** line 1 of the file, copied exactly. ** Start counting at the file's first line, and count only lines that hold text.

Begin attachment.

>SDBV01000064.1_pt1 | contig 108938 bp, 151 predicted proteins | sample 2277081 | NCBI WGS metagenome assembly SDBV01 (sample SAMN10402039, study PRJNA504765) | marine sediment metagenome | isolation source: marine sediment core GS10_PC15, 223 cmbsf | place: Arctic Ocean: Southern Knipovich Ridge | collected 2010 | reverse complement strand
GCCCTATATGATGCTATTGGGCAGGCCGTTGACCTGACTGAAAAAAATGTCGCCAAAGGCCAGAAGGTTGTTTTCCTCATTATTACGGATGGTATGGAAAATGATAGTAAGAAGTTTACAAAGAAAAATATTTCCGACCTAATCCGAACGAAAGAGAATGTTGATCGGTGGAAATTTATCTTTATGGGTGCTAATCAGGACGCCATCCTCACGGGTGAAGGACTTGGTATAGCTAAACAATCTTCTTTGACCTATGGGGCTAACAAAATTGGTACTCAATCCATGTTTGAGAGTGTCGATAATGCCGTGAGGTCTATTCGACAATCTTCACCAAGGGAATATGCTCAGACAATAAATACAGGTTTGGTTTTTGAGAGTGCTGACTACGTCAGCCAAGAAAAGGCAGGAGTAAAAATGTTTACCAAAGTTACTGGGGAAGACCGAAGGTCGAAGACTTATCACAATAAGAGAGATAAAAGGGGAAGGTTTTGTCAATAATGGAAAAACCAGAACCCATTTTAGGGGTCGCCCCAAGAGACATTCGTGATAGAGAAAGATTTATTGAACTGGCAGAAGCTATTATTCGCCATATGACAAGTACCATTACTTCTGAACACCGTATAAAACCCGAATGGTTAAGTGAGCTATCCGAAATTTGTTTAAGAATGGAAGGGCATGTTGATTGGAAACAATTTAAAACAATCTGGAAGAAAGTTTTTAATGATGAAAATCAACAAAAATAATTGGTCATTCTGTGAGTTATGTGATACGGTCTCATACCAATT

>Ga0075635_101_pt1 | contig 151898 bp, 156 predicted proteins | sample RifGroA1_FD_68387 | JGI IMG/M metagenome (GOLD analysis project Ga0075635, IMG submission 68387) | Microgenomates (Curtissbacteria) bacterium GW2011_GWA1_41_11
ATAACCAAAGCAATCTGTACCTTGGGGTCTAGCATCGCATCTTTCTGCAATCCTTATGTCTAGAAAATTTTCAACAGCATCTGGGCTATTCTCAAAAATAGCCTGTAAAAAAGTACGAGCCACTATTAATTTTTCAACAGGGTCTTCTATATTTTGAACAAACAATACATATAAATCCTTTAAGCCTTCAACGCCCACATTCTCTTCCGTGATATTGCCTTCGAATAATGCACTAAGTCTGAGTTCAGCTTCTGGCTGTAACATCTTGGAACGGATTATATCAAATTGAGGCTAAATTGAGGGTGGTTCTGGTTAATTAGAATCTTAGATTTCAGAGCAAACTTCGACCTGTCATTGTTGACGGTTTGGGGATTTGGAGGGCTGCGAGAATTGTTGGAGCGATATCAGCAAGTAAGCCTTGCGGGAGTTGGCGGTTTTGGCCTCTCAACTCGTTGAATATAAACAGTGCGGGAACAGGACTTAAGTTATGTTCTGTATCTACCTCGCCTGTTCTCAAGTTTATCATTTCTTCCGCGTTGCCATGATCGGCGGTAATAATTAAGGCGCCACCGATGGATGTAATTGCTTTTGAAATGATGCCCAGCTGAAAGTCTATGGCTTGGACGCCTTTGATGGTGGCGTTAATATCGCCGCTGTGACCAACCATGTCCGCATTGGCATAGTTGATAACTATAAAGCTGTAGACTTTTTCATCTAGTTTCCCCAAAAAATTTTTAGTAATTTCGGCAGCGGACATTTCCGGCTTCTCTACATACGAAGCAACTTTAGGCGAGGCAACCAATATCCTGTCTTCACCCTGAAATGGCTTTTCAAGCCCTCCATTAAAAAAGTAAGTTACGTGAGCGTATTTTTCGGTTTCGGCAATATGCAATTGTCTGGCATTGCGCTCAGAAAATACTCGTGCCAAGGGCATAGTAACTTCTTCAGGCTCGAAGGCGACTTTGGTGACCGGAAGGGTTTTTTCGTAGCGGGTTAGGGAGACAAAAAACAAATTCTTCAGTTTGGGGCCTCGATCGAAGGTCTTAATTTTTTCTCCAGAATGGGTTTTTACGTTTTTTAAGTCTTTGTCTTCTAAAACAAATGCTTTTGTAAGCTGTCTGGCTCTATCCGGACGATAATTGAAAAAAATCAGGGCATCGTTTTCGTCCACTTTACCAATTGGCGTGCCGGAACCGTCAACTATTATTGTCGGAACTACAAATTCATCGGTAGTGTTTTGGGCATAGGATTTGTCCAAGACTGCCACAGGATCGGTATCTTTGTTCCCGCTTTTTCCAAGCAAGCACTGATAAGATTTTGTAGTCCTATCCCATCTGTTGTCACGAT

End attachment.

>SDBV01000064.1_pt1 | contig 108938 bp, 151 predicted proteins | sample 2277081 | NCBI WGS metagenome assembly SDBV01 (sample SAMN10402039, study PRJNA504765) | marine sediment metagenome | isolation source: marine sediment core GS10_PC15, 223 cmbsf | place: Arctic Ocean: Southern Knipovich Ridge | collected 2010 | reverse complement strand